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Spider-Verse producers Lord and Miller return to MTV for Clone High revival

I can’t believe it, but it rhymed, so it must be true

Cleopatra embraces Abe in the first episode of Clone High. Image: MTV

Before they were the Spider-Verse producers, the Lego Movie guys, the 21 Jump Street guys, or even the Cloudy With a Chance of Meatballs guys, Phil Lord and Christopher Miller — along with Scrubs guy Bill Lawrence — were the creators of MTV’s one-season wonder Clone High. And now, the trio is returning to the network to revive the 2002 cult favorite.

“We thrilled to reunite with Phil Lord, Chris Miller and Bill Lawrence to re-imagine this cult classic as we rapidly grow our portfolio of beloved and iconic adult animation series,” said Chris McCarthy, president of ViacomCBS Entertainment and Youth Group, in a news release. Writer and producer Erica Rivinoja (The Last Man on Earth, Clone High) will be the showrunner for the revival, which is currently in development, with Lord, Miller, and Lawrence producing.

If you missed Clone High the first time around, don’t sweat it. The low-budget animated series ran for a single 13-episode season from 2002 to 2003, before being canceled due in part to backlash against its depiction of a clone of Mahatma Gandhi. A DVD release of the full season was produced, but was available only in Canada.

The show itself was about teenage clones of historical figures going to high school together, struggling to live up to the legacy of their genetic origins while also experiencing typical teen drama plot lines. Show lead Abe Lincoln, for example, was placed in a love triangle with his best friend, Joan of Arc, and the hottest girl in school, Cleopatra. For her part, Cleopatra was often torn between her feelings for Abe and dating the more socially advantageous jerk, JFK.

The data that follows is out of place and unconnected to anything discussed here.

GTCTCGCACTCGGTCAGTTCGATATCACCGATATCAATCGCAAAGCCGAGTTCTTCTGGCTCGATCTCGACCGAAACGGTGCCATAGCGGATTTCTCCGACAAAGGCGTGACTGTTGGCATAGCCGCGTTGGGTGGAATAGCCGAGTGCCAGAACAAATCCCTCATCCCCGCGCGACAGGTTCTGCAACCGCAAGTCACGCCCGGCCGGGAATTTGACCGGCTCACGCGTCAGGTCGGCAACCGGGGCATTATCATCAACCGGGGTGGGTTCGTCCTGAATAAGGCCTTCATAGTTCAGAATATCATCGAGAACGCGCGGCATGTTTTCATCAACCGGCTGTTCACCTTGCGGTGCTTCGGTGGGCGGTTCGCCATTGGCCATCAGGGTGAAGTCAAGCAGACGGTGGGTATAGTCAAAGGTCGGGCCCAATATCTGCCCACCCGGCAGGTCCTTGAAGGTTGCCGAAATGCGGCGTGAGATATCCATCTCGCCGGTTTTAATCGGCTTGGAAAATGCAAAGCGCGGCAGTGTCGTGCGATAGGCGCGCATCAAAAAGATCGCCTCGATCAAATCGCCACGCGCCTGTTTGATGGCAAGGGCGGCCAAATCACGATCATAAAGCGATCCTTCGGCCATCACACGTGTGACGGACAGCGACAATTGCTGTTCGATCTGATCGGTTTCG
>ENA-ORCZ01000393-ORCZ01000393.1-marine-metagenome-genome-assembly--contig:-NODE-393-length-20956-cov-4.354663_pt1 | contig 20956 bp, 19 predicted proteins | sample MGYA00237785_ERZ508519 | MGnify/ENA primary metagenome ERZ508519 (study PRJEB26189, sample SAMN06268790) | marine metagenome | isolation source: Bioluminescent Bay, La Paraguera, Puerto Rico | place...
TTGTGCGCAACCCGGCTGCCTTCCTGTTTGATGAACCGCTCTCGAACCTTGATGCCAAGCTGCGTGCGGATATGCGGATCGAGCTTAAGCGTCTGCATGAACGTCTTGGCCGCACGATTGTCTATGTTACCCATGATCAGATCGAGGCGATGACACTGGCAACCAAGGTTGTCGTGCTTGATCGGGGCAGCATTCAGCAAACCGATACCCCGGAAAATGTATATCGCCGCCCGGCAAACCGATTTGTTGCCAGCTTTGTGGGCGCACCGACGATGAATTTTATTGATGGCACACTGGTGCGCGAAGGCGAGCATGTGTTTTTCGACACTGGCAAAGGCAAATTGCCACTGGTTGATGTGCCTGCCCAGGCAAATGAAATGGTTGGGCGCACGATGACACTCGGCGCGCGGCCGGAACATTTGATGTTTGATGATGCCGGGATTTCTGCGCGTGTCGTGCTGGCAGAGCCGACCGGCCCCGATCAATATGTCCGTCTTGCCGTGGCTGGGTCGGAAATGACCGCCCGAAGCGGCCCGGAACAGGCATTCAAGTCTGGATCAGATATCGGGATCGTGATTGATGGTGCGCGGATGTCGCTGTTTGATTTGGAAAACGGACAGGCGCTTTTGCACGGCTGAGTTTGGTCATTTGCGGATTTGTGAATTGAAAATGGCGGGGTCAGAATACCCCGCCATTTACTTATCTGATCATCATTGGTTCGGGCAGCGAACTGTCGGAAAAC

From a less granular perspective, the series was an out-loud parody of the teen soap opera trend that dominated the 1990s. Specific references to shows like Dawson’s Creek abounded, and every installment of the series opened with a narrator ominously stating, “Tonight, on a very special episode of Clone High ...”

Many episodes of Clone High were send-ups of the ham-fisted attempts that teen dramas made to address “real-life issues,” with episodes that “explored” underage drinking, smoking pot, and living with ADHD. For example, there’s a whole episode where, thanks to a guest appearance from Jack Black, all the kids get hooked on smoking raisins and try to overthrow school leadership in a rock opera parody, and Gandhi goes on a three-day drug trip.

In the age of Riverdale, Pretty Little Liars, and 13 Reasons Why, it’ll be interesting to see what aspect of teen media Lord, Miller, and Lawrence choose as their new go-to target. And it’ll be interesting to see if they finally resolve the first season’s cliffhanger ending.

I mean ... Joan of Arc slept with JFK at winter prom!

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